Curran: Debunking the 'What about 2008?' argument


Curran: Debunking the 'What about 2008?' argument

By Tom E. Curran Patriots Insider Follow @tomecurran
Tom Brady was voted the top player in the NFL by his peers.Pretty easy call. His chief competition in the voting was Peyton Manning. But Manning had a down year in 2010. It was a bleak followup to his brilliant 2009, a season Manning capped by throwing the ball to the wrong team at crunch time in the Super Bowl. A different outcome against the Saints and Manning may have been No. 1 no matter what Brady did in 2010. But legacies are indelibly written by what happens in title games (see Namath, Joe) and Brady's three rings and two Super Bowl MVPs are non-refundable proof of how he's generally played in big spots. There was, however, a line of thinking that emerged among analysts and fans who weren't sold on Brady. If Brady is so great, the notion goes, why did the Patriots go 11-5 in 2008 without him? If Manning were ever lost for an extended period, the Colts would be a two-win team. It's a question that - if left dangling - seems a bit damning. Until you consider just how significant the dropoff actually was. The 2007 Patriots went 16-0 in the regular season and were 18-0 and leading the Giants in the Super Bowl until strange stuff happened. The 2008 Patriots didn't make the playoffs. In 2007, Brady threw 50 touchdowns and eight picks and New England scored an NFL record 75 touchdowns. Cassel threw 29 fewer touchdown passes for the Patriots in relie of Brady in 2008. To take it out a little further, consider what Matt Cassel has become. In 2010, he threw 27 touchdowns and 7 picks and made the Pro Bowl. Cassel is a really good player. The Patriots didn't faceplant completely in 2008 when Brady went down because they prepared for the eventuality of having to play without him. Yeah, they had success in 2008. But relative to the success they had when Brady was in there, the difference was stark. The Patriots have the best "program" in the NFL. That they went 14-2 last year when they were revamping is more proof. And what the 11-5 record in 2008 really demonstrates is just how great a gap there is between the program the Patriots have developed and the rest of the league aside from a handful of other elites.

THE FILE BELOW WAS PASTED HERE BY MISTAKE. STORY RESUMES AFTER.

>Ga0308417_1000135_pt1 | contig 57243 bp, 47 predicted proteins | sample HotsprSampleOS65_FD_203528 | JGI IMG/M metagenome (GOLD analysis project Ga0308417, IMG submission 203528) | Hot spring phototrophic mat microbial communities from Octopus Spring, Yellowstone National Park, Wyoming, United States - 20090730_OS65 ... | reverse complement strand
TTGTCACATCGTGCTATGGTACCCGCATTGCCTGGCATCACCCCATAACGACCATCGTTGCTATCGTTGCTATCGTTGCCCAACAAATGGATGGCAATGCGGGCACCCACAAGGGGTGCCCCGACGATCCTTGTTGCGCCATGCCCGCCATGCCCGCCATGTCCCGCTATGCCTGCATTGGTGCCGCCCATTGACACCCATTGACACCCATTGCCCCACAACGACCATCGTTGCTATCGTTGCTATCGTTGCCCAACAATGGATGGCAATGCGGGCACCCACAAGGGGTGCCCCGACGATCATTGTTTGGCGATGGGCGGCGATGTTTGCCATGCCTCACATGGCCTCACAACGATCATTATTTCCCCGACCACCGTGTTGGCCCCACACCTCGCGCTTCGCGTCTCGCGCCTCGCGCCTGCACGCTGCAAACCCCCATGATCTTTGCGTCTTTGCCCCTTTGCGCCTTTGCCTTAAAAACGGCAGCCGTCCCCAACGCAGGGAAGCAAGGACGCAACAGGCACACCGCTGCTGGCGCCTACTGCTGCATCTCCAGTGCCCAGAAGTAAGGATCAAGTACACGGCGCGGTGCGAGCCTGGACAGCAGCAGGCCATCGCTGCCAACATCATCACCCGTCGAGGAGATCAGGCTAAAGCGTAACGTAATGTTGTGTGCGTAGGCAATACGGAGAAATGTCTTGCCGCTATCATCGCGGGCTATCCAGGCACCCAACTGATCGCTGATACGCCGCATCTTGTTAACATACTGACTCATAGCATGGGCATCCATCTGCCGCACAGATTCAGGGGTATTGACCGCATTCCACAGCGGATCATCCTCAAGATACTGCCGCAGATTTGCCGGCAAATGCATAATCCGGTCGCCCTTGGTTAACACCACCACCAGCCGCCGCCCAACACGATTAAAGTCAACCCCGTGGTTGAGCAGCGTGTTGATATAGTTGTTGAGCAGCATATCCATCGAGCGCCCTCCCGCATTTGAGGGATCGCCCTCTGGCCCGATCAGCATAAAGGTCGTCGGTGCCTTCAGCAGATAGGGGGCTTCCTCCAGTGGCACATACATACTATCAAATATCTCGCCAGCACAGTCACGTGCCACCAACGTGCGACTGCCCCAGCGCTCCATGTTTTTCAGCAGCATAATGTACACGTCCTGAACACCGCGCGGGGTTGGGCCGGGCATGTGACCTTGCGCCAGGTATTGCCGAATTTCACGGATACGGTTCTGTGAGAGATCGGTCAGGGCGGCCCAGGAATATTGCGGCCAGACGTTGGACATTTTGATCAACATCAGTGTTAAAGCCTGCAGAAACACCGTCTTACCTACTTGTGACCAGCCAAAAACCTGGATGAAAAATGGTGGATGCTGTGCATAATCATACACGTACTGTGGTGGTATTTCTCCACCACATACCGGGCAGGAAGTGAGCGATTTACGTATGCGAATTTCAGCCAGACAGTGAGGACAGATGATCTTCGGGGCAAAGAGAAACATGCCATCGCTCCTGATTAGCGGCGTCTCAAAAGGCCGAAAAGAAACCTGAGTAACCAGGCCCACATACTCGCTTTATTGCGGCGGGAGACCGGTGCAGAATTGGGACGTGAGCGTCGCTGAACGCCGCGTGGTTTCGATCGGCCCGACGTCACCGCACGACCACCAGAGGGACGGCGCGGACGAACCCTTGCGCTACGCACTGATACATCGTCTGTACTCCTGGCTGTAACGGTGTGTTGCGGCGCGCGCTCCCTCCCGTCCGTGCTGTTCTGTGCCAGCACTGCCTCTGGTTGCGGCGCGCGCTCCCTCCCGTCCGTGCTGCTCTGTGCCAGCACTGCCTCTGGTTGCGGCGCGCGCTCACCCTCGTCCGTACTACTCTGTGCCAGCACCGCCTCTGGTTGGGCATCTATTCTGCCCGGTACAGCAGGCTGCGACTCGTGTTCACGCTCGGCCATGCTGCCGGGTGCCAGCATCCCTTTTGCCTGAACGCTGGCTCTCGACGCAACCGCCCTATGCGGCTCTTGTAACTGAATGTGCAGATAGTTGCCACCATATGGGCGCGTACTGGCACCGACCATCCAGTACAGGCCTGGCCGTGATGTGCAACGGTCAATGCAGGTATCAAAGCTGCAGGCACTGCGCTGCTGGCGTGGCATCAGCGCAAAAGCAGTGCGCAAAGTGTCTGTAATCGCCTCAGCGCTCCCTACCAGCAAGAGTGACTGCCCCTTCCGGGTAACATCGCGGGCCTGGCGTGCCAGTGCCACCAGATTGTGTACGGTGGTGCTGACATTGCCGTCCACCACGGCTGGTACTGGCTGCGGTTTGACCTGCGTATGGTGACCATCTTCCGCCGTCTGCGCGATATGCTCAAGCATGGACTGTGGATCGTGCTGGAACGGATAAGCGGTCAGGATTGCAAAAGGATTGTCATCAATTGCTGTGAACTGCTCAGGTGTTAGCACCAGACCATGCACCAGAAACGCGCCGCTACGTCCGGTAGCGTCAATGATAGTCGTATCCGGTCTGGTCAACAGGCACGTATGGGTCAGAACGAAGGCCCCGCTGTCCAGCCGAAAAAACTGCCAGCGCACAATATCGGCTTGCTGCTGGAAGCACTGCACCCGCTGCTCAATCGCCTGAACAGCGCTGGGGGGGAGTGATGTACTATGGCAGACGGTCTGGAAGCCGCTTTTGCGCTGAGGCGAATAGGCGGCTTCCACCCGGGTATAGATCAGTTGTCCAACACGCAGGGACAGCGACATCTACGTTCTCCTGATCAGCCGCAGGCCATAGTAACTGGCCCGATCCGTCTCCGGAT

Tom E. Curran can be reached at Follow Tom on Twitter at http:twitter.comtomecurran

Clayborn beats out Seymour, Vrabel to enter Patriots Hall of Fame


Clayborn beats out Seymour, Vrabel to enter Patriots Hall of Fame

Raymond Clayborn has been voted into the Patriots Hall of Fame, beating out both Mike Vrabel and Richard Seymour for the honor. The corner, who is tied for the franchise record for interceptions with Ty Law (36), will be the 26th person inducted to the Hall. 

Clayborn was a three-time Pro Bowler (1983, 1985, 1986) during his 13-year Patriots career from 1977 through 1989. He was drafted by the Patriots in the first round (16th overall) out of Texas in 1977, and chipped in both in the secondary and as a kick returner. As a rookie in the return game, he averaged 31 yards per return and brought back three for touchdowns.